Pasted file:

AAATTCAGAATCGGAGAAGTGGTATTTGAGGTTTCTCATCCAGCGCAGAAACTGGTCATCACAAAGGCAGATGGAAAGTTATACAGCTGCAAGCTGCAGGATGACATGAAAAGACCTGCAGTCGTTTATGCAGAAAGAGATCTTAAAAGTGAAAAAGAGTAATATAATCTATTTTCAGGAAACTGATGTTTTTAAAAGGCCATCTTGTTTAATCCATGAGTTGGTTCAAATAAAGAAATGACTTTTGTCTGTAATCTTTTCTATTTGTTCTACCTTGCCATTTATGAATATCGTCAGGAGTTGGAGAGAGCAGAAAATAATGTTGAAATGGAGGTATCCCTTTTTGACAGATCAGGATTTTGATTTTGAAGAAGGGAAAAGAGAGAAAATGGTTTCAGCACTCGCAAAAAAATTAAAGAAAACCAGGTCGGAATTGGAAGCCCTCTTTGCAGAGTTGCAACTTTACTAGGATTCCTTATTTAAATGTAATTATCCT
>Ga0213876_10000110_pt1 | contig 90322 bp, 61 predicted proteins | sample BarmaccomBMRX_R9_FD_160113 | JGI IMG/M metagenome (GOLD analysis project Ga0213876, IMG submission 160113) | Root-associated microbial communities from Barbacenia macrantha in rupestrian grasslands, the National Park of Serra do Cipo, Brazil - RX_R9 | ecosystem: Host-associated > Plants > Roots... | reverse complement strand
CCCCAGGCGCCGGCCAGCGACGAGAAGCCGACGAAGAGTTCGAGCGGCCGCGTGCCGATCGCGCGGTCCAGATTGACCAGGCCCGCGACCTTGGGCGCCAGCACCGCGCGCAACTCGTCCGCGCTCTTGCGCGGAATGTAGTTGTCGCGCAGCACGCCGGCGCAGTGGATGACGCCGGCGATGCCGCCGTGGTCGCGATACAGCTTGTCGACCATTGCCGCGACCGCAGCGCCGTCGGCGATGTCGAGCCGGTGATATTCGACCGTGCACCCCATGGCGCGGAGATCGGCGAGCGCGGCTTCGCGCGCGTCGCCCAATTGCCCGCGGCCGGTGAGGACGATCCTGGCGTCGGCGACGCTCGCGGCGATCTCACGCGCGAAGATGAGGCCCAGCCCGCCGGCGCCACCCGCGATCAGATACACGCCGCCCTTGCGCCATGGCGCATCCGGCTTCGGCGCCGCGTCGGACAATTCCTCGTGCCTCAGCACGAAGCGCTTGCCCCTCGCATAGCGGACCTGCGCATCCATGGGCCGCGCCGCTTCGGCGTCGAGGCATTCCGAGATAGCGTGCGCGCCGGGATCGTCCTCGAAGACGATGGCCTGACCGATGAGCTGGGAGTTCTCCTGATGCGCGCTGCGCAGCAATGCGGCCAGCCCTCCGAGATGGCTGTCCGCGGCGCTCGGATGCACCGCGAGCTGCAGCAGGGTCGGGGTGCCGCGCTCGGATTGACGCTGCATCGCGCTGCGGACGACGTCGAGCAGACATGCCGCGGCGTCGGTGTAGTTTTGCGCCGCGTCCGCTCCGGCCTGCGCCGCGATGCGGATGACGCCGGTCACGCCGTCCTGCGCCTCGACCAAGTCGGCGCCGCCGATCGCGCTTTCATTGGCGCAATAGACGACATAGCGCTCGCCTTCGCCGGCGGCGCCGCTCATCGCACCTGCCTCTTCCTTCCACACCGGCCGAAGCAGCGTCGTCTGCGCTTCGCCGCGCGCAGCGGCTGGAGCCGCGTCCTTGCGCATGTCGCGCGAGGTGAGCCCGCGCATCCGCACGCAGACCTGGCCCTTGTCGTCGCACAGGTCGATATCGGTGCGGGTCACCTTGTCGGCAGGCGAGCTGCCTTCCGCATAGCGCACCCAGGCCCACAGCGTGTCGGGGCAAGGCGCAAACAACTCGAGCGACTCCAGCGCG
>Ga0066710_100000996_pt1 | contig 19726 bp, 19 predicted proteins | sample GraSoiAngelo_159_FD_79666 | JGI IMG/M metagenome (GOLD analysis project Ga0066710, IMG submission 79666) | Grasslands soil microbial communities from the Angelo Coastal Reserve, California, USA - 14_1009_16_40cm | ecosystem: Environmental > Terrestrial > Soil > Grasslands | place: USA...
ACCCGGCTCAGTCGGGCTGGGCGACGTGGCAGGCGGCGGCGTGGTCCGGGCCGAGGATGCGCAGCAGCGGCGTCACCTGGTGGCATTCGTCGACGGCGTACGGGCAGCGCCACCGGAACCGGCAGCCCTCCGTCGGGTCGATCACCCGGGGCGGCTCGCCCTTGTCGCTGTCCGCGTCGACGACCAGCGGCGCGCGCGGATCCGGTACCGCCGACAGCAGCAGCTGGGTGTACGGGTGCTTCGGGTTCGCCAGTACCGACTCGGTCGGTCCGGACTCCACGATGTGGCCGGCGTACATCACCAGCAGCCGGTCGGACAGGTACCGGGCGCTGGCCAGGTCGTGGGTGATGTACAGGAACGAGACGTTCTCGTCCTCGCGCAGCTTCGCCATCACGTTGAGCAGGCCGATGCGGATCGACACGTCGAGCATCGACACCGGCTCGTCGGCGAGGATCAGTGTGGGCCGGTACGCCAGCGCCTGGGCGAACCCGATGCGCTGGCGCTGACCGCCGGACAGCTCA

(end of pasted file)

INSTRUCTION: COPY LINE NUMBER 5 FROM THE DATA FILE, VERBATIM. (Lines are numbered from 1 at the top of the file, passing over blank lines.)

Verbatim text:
ACCCGGCTCAGTCGGGCTGGGCGACGTGGCAGGCGGCGGCGTGGTCCGGGCCGAGGATGCGCAGCAGCGGCGTCACCTGGTGGCATTCGTCGACGGCGTACGGGCAGCGCCACCGGAACCGGCAGCCCTCCGTCGGGTCGATCACCCGGGGCGGCTCGCCCTTGTCGCTGTCCGCGTCGACGACCAGCGGCGCGCGCGGATCCGGTACCGCCGACAGCAGCAGCTGGGTGTACGGGTGCTTCGGGTTCGCCAGTACCGACTCGGTCGGTCCGGACTCCACGATGTGGCCGGCGTACATCACCAGCAGCCGGTCGGACAGGTACCGGGCGCTGGCCAGGTCGTGGGTGATGTACAGGAACGAGACGTTCTCGTCCTCGCGCAGCTTCGCCATCACGTTGAGCAGGCCGATGCGGATCGACACGTCGAGCATCGACACCGGCTCGTCGGCGAGGATCAGTGTGGGCCGGTACGCCAGCGCCTGGGCGAACCCGATGCGCTGGCGCTGACCGCCGGACAGCTCA